The game follows the story of treasure hunter Ragna and vampire princess Alwen. Together they’ll explore mines, temples, and even outer space in a wacky adventure that becomes deathly serious as the identities of their enemies are revealed.
First thing that makes Zwei great: its leveling system.
Here’s the thing about Zwei: The Ilvard Insurrection. It honestly doesn’t do a mind-blowing great job at any one thing. Its strength is that it does everything well, which helps its quirkier features shine through.
Take, for instance, its signature food leveling system. Rather than accumulate EXP and stats by killing monsters, you actually get stronger by eating recovery items. On paper, I know it sounds weird. But in practice? It’s genius design. This experience system gives players extra strength when they’re getting the snot kicked out of them, or in other words, whenever you actually need that boost in strength. This makes Zwei one of the rare games that’s just as fun for casual gamers as it is for hardcore gamers. Whatever your skill level is, Zwei meets you where you’re at.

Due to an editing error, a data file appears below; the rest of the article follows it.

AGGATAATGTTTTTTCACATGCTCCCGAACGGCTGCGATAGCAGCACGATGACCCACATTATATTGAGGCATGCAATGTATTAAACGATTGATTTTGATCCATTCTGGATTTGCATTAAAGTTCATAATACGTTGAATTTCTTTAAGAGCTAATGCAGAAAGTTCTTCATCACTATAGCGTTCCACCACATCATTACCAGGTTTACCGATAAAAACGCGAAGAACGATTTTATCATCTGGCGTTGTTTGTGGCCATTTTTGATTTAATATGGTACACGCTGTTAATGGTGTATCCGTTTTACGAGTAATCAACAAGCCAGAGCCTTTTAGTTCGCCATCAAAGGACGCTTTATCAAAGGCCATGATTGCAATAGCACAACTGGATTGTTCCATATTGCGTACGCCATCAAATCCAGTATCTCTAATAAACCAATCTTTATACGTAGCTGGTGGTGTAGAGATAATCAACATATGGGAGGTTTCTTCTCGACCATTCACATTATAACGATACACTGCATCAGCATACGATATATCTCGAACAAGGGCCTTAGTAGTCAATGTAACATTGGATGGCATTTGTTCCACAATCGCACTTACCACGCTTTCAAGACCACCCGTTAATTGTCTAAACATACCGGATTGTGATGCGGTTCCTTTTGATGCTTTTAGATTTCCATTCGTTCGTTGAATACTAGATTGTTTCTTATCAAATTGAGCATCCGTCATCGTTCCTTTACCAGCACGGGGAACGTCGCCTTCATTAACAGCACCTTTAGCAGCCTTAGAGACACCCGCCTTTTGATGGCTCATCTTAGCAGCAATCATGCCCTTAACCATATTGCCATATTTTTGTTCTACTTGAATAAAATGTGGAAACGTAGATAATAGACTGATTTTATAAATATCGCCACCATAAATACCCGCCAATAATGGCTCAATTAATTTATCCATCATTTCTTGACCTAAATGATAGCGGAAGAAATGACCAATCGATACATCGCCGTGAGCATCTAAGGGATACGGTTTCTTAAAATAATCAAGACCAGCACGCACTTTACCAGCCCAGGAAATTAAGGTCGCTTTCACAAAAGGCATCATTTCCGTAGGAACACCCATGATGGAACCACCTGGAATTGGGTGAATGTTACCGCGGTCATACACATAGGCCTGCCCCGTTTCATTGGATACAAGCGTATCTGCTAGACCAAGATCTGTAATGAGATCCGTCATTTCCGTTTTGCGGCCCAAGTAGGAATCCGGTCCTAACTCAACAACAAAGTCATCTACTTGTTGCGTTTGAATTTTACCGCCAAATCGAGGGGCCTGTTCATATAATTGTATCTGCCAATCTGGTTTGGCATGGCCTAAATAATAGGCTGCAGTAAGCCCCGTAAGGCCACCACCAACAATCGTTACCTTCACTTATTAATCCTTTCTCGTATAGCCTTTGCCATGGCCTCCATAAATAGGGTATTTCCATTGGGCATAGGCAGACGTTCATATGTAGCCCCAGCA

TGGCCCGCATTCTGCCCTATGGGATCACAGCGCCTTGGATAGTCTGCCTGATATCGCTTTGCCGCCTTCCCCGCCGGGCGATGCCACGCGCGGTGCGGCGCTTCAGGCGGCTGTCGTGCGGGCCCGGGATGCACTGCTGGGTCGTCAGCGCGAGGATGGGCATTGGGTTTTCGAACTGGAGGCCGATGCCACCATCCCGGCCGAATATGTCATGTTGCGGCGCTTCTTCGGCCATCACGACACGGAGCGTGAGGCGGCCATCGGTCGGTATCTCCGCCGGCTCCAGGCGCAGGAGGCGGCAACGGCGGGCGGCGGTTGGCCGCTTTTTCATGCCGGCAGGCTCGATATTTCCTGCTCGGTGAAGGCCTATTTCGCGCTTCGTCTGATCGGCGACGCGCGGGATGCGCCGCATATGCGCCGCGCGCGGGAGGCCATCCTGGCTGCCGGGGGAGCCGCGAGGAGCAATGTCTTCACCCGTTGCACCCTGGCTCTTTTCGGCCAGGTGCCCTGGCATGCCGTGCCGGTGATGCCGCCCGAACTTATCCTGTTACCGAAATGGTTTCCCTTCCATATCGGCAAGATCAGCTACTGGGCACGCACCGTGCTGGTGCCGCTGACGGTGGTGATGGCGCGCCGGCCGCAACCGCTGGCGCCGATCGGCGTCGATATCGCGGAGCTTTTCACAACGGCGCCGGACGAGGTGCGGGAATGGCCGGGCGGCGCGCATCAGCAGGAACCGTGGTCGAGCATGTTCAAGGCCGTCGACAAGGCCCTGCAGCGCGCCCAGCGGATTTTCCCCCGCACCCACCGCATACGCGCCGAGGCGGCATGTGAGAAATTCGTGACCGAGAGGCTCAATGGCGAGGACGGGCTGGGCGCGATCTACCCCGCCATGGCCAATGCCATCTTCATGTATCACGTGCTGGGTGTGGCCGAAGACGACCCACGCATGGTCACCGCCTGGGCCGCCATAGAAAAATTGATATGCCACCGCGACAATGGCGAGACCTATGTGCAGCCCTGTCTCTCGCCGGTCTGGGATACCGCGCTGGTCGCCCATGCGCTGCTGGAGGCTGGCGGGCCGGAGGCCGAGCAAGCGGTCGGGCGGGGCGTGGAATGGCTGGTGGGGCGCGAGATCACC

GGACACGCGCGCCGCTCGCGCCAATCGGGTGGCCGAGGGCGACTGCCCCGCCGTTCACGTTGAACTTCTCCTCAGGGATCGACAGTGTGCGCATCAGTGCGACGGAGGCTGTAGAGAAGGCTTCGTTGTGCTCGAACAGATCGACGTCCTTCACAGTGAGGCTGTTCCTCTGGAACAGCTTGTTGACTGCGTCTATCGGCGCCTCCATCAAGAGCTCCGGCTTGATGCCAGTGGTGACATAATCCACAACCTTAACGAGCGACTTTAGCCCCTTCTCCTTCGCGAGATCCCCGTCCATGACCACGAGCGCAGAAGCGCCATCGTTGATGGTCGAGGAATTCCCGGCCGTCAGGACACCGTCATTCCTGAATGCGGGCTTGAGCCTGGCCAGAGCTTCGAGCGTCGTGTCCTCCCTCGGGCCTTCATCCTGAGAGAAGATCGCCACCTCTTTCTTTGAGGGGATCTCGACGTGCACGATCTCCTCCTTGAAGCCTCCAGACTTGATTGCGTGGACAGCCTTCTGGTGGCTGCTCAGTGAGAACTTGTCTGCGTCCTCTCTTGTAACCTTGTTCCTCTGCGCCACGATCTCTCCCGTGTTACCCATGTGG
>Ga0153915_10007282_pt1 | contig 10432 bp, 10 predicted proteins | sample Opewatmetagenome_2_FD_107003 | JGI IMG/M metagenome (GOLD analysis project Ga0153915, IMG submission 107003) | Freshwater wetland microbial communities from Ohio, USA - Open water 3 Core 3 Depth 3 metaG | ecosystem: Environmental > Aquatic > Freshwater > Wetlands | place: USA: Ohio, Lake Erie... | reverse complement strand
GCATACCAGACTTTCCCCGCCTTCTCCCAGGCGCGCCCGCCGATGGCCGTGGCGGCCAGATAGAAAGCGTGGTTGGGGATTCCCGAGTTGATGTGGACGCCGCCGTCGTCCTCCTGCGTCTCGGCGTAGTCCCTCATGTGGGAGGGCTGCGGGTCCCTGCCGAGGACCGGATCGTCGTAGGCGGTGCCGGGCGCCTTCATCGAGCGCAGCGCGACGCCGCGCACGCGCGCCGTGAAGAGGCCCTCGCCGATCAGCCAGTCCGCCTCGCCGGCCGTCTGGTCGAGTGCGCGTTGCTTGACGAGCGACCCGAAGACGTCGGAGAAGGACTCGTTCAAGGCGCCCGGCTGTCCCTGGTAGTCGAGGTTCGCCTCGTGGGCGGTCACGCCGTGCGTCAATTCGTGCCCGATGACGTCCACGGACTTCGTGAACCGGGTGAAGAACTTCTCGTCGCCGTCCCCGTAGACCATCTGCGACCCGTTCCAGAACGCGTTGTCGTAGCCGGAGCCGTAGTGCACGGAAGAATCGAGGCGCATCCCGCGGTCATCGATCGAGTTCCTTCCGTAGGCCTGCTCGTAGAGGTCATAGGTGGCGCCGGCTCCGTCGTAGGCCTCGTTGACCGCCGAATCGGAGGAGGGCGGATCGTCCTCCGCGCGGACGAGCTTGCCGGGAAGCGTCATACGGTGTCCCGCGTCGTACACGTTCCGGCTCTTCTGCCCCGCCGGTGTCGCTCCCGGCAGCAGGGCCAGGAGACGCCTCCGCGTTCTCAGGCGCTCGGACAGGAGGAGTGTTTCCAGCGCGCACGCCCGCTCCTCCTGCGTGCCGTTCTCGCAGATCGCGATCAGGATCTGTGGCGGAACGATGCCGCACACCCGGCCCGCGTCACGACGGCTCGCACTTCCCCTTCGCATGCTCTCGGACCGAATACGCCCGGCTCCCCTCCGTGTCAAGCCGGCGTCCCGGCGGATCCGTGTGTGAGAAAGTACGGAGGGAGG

But wait! There’s another layer of genius at play here. To discourage exploiting the food system with a bunch of item spamming, Zwei cleverly introduces some risk and reward with the ability to trade your excess food. If you’re able to play well and stockpile a lot of food you don’t need, you can trade a stack of it in town for a better item that gives you comparatively less hp recovery, but more exp. In other words, if you’re able to handle playing at a harsher difficulty, you’ll be rewarded in the later sections of the game. This keeps Zwei engaging for even expert players, and trust me, you’ll be happy to have that extra strength under your belt if you try challenging some of the game’s bonus bosses.